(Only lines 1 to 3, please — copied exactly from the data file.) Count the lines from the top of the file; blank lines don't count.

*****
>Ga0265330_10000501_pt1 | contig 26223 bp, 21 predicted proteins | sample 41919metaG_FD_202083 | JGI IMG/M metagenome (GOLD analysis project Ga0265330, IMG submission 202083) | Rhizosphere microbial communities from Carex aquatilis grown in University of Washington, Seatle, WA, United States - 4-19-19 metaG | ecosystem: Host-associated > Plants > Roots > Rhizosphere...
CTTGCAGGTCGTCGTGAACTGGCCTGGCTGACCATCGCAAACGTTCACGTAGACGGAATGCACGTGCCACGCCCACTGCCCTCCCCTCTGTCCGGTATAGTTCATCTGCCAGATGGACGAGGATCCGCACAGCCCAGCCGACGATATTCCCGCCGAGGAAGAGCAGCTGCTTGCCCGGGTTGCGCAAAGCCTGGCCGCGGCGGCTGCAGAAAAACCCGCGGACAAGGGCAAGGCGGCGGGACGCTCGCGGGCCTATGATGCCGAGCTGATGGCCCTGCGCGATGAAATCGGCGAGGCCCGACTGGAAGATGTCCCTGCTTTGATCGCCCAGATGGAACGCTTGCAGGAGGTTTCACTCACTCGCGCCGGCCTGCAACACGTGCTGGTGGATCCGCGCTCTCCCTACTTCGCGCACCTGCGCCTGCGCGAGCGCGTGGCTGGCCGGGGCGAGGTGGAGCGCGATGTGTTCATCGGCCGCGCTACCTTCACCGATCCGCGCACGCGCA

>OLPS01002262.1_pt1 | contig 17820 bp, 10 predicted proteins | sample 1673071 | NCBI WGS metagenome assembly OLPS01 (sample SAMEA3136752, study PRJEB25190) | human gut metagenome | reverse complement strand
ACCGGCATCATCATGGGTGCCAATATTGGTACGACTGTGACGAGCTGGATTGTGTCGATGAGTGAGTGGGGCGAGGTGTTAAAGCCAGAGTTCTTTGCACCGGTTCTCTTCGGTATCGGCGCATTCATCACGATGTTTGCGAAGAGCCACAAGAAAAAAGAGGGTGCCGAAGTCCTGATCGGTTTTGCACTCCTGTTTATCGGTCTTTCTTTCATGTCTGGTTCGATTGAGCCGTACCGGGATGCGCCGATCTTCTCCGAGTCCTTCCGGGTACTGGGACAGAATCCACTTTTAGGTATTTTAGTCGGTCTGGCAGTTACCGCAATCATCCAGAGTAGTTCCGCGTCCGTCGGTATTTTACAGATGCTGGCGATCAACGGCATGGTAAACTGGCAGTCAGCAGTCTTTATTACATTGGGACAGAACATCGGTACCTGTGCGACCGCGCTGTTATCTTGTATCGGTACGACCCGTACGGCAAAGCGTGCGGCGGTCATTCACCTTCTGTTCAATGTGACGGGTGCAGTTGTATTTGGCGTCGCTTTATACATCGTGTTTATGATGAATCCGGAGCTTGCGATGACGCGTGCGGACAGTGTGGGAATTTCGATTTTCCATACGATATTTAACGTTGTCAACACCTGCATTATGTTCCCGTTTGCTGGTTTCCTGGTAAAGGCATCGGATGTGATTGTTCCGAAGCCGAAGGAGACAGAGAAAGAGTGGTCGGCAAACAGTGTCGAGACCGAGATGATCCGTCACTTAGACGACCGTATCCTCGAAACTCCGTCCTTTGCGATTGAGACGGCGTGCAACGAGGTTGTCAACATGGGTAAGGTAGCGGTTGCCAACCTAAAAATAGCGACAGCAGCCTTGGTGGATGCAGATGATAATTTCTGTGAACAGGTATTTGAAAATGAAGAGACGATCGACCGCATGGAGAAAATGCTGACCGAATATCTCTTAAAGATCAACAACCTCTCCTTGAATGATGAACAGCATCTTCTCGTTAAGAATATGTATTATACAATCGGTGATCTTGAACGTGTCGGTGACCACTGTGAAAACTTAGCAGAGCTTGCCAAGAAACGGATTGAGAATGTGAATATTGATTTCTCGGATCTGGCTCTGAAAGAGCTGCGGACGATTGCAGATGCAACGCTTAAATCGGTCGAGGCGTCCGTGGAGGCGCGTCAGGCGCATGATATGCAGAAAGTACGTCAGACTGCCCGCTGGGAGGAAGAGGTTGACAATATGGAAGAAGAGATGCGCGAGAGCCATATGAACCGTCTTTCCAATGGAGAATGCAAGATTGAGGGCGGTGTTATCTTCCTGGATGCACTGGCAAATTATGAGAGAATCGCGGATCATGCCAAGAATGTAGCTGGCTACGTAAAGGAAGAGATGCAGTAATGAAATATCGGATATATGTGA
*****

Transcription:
>Ga0265330_10000501_pt1 | contig 26223 bp, 21 predicted proteins | sample 41919metaG_FD_202083 | JGI IMG/M metagenome (GOLD analysis project Ga0265330, IMG submission 202083) | Rhizosphere microbial communities from Carex aquatilis grown in University of Washington, Seatle, WA, United States - 4-19-19 metaG | ecosystem: Host-associated > Plants > Roots > Rhizosphere...
CTTGCAGGTCGTCGTGAACTGGCCTGGCTGACCATCGCAAACGTTCACGTAGACGGAATGCACGTGCCACGCCCACTGCCCTCCCCTCTGTCCGGTATAGTTCATCTGCCAGATGGACGAGGATCCGCACAGCCCAGCCGACGATATTCCCGCCGAGGAAGAGCAGCTGCTTGCCCGGGTTGCGCAAAGCCTGGCCGCGGCGGCTGCAGAAAAACCCGCGGACAAGGGCAAGGCGGCGGGACGCTCGCGGGCCTATGATGCCGAGCTGATGGCCCTGCGCGATGAAATCGGCGAGGCCCGACTGGAAGATGTCCCTGCTTTGATCGCCCAGATGGAACGCTTGCAGGAGGTTTCACTCACTCGCGCCGGCCTGCAACACGTGCTGGTGGATCCGCGCTCTCCCTACTTCGCGCACCTGCGCCTGCGCGAGCGCGTGGCTGGCCGGGGCGAGGTGGAGCGCGATGTGTTCATCGGCCGCGCTACCTTCACCGATCCGCGCACGCGCA

>OLPS01002262.1_pt1 | contig 17820 bp, 10 predicted proteins | sample 1673071 | NCBI WGS metagenome assembly OLPS01 (sample SAMEA3136752, study PRJEB25190) | human gut metagenome | reverse complement strand